Walmart (WMT) stock is off more than 2% this year against a broadly higher market, and as much as floundering U.S. sales are taking the blame, the retailer’s sprawling international operations aren’t doing WMT stock any favors, either.
As we’ve written before, in many ways the recession never really ended for companies like McDonald’s (MCD) or Walmart. That’s a hangover that can be seen in WMT stock performance. The recession officially ended a bit more than five year ago, but WMT stock is up just 48% since then — not bad until you consider that the S&P 500 rose 93% over the same period.
Prices for all manner of assets have bounced back since the end of the recession — heck, stocks are at all-time highs — but wages and job security haven’t. True, the unemployment rate has dropped sharply, but more than 9.5 million people are still out of work.
Too many lower-income consumers — the bedrock of Walmart’s U.S. business — are living too close to the bone to spend as much as they once did. The uneven recovery left a big chunk of Americans behind, and that has been no good for consumer spending or WMT stock. Indeed, it caused Walmart earnings to go splat in the company’s most recent quarterly report.
Almost lost amid the handwringing over domestic results is a serious downturn in international operations at Walmart, led by higher costs in key countries such as China and Brazil, as well as unfavorable foreign exchange rates.
There’s no doubt the market has noticed, adding further pressure on WMT stock.
Although the Walmart International segment accounts for just 29% of total revenue vs. 59% from U.S. operations, it has historically grown at a much faster pace. With more than 6,100 stores in 26 countries, international has been a big help — not a hindrance — to earnings.
At least not until fairly recently.
WMT Stock Trades on International, Too
For the last full fiscal year, international sales slowed sharply and operating profit tumbled. Indeed, revenue from Walmart International grew just 1.3% in fiscal 2014 after posting growth of 7.4% the previous year and 15% in fiscal 2012.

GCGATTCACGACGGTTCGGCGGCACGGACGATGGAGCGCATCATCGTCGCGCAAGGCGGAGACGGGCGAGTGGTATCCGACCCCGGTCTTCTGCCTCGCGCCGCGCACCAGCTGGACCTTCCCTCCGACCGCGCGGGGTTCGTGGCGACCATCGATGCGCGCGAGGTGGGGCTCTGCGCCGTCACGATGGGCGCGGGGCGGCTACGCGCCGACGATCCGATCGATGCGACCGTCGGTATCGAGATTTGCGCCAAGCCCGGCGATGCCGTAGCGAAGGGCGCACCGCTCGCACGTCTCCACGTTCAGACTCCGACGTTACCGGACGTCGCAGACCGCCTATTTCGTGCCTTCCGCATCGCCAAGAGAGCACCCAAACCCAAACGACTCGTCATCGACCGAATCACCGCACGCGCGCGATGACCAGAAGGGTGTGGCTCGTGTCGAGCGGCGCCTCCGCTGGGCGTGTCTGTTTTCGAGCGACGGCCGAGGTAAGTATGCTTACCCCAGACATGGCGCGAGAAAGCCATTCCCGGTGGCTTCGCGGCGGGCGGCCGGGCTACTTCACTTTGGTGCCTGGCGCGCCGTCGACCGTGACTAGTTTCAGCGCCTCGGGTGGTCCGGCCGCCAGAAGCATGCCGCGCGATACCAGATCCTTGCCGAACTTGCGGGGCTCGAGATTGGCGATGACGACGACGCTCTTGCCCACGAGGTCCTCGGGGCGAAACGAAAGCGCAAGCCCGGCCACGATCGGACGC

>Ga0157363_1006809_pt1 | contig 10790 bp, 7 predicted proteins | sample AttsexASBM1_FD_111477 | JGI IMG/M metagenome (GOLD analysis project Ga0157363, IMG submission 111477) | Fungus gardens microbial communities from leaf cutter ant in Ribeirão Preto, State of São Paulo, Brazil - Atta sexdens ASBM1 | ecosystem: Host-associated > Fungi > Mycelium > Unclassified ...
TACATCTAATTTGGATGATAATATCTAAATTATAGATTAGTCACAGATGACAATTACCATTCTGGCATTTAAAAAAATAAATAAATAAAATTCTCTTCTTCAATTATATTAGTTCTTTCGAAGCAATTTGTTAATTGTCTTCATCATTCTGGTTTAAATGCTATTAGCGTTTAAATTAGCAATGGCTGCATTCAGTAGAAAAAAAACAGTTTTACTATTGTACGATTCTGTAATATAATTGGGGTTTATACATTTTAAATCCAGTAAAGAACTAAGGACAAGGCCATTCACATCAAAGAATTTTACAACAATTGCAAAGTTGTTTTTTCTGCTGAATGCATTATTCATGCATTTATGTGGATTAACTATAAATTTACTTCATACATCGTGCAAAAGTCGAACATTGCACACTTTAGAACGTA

Partly as a result, operating income at Walmart International dropped more than 18% to $5.45 billion — or 20% of WMT total operating profits. (In the prior year, operating income grew 8.2% to account for nearly a quarter of all operating profits.) Charges for the closure of 29 stores in China and 25 units in Brazil due to poor performance were just one set of costs that hurt results.
The bottom line is that last year’s decline in the international segment was steep enough to drag down Walmart’s total operating income by 3.1%. Slumping profitability is a huge headwind for WMT stock and no small part of why it has gone nowhere over the past 52 weeks.
WMT stock desperately needs a pick-up in U.S. results, particularly when it comes to comparable store sales — but it also needs the international business to return to outsized growth.
On the optimistic side for revenue growth overseas, Walmart made no significant acquisitions to drive sales growth in the international business last year, and many of the costs were either one-time charges or stemmed from business-building investments in China, Brazil and the U.K.
That said, WMT can’t do anything about forex fluctuations ripping out a chunk of the top line. Indeed, sales fell 1.4% in the most recent quarter because of currency exchange. Wage and price pressures aren’t going away, either.
The future trajectory of WMT stock lies more with healing its sickly U.S. business, but international operations are critical too. Perhaps WMT’s overseas slowdown will prove to be temporary; operating income grew 3.4% in the most recent period, vs. a drop of 4.3% for the U.S.
But if WMT stock is to gain any traction this year, it needs international to go back to pulling the weight it once did.
As of this writing, Dan Burrows did not hold a position in any of the aforementioned securities.